Apr 4

The Dirty Dozen: The Top 12 Fruits and Veggies To Buy Organic Now

The Dirty Dozen: The Top 12 Fruits and Veggies To Buy Organic Now

Not all fruits and vegetables are created equal—while they all pack a powerful wallop of nutrients you need, some are more prone to pesticide residue than others. To help shoppers separate the wheat from the pesticide-laden chaff, the Environmental Working Group (EWG) puts together a list of the “Dirty Dozen,” which identifies the fruits and veggies most at risk for having harmful chemicals lurking. By buying organic versions of these big 12, the EWG says you can lower your pesticide consumption by nearly 80 percent:

Dirty Dozen

1. Apples

2. Celery

3. Sweet bell peppers

4. Peaches

5. Strawberries

6. Nectarines (imported)

7. Grapes

8. Spinach

9. Lettuce

10. Cucumbers

11. Blueberries (domestic)

12. Potatoes

Wondering why you should bother being bothered by pesticides? In an age where seven out of every 10 samples of fruits and vegetables are contaminated, your chances of getting a side of pesticides while trying to fill your food pyramid quota for the day are high. And the health risks are real—pesticides have been linked with skin, eye and lung irritation; hormone system disruption; and even cancer.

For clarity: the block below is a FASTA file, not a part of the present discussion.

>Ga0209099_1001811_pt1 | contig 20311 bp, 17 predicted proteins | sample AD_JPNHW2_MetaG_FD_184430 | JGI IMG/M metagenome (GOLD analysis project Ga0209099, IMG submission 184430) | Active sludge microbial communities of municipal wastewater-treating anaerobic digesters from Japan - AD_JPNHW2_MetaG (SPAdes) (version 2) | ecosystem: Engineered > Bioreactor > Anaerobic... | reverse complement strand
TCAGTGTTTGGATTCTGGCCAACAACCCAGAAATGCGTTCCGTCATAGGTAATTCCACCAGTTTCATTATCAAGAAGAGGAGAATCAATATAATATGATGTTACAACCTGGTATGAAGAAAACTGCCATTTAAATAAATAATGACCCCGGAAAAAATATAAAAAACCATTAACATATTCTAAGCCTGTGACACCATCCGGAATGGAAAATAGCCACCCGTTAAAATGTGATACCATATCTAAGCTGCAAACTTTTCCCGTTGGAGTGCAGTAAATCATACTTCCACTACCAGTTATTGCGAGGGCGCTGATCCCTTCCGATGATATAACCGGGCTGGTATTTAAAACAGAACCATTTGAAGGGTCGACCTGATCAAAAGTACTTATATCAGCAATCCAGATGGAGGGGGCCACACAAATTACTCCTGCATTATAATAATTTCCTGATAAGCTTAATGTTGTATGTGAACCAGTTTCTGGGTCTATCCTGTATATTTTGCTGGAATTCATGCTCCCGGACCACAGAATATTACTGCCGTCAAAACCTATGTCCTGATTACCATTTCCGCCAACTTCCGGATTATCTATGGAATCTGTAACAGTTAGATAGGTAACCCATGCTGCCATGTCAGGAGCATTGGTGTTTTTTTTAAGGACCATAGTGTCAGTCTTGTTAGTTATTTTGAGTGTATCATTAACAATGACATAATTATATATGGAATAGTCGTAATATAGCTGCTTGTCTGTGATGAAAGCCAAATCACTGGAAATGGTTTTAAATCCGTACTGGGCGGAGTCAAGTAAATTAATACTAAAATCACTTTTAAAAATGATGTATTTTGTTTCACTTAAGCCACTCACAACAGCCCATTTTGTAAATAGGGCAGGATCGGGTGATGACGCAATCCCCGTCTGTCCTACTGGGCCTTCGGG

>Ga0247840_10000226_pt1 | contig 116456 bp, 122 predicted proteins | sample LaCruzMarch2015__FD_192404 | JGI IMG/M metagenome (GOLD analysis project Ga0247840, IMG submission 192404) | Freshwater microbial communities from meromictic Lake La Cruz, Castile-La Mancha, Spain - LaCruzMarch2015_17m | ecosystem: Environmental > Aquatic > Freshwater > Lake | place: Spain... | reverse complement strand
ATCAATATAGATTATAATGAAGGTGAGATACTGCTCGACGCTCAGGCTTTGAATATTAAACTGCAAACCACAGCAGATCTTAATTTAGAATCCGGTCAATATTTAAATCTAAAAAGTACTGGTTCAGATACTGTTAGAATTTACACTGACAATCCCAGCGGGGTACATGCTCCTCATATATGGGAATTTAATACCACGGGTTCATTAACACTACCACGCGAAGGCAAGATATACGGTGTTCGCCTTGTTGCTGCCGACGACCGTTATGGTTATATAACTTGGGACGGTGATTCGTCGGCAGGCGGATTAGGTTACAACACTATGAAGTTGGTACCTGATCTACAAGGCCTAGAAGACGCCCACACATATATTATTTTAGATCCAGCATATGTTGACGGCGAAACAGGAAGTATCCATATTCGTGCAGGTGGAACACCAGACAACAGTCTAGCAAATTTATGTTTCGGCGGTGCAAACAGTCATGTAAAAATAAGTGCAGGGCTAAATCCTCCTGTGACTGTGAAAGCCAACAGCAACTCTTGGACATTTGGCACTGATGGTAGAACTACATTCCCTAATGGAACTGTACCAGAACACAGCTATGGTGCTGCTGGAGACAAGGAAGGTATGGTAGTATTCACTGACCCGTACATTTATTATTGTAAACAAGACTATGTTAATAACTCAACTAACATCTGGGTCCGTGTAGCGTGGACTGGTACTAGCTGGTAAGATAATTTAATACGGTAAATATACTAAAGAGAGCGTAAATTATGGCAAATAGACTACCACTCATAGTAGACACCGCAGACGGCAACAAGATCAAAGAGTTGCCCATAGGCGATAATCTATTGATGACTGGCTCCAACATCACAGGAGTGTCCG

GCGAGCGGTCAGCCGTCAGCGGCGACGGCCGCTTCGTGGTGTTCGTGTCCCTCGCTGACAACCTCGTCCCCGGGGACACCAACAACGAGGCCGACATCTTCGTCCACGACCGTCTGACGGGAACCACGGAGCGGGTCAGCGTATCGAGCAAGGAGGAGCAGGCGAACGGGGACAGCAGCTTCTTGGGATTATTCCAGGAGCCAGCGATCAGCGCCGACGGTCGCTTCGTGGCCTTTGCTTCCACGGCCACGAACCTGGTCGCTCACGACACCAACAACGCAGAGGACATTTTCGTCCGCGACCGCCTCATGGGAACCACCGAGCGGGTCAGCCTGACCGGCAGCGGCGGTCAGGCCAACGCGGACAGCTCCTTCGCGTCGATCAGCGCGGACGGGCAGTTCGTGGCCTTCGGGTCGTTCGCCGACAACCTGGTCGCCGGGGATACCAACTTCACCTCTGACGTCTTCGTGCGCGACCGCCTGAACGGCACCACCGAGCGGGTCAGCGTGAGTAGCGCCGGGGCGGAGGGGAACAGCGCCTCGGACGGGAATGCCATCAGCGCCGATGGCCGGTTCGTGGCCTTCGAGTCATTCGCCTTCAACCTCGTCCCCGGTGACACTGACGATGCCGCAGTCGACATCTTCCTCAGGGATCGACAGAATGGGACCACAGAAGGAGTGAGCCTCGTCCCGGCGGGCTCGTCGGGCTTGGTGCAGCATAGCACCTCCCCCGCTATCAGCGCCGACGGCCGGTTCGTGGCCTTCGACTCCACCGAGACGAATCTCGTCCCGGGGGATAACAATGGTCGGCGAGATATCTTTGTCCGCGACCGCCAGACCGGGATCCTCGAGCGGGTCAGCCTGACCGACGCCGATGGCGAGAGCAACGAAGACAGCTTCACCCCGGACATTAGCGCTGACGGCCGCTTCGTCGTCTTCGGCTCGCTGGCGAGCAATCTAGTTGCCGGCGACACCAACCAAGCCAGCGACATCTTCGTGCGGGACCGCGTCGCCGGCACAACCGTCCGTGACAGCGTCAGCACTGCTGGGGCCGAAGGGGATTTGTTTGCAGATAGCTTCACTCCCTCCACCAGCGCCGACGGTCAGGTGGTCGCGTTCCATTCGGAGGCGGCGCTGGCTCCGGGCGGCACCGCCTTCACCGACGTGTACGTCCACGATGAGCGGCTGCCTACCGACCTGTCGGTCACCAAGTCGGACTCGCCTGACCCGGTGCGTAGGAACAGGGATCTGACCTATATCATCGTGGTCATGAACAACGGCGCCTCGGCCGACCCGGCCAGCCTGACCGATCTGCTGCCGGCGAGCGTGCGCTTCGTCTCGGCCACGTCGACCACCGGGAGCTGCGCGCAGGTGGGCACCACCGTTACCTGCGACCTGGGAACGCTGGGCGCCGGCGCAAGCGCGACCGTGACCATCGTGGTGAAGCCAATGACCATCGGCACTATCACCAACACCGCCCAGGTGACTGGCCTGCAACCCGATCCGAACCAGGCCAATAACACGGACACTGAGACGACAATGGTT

That’s all scary, but before you toss the peas and carrots in favor of prepackaged snacks, wheel your cart out of the junk food aisle and back to the perimeter of the store—the health benefits of a diet loaded with fresh fruits and veggies outweigh the risks of pesticide exposure. And, fortunately, some items aren’t as affected as others. If buying organic produce isn’t in the budget or you have trouble finding it in your area, here are the 15 fruits and vegetables that have the least risk for pesticide exposure, according to EWG calculations:

Clean 15

1. Onions

2. Sweet corn

3. Pineapple

4. Avocado

5. Cabbage

6. Sweet peas

7. Asparagus

8. Mangoes

9. Eggplant

10. Kiwi

11. Cantaloupe (domestic)

12. Sweet potato

13. Grapefruit

14. Watermelon

15. Mushrooms

To learn more about the EWG and its Shoppers Guide to Pesticides, visit www.foodnews.org.

 

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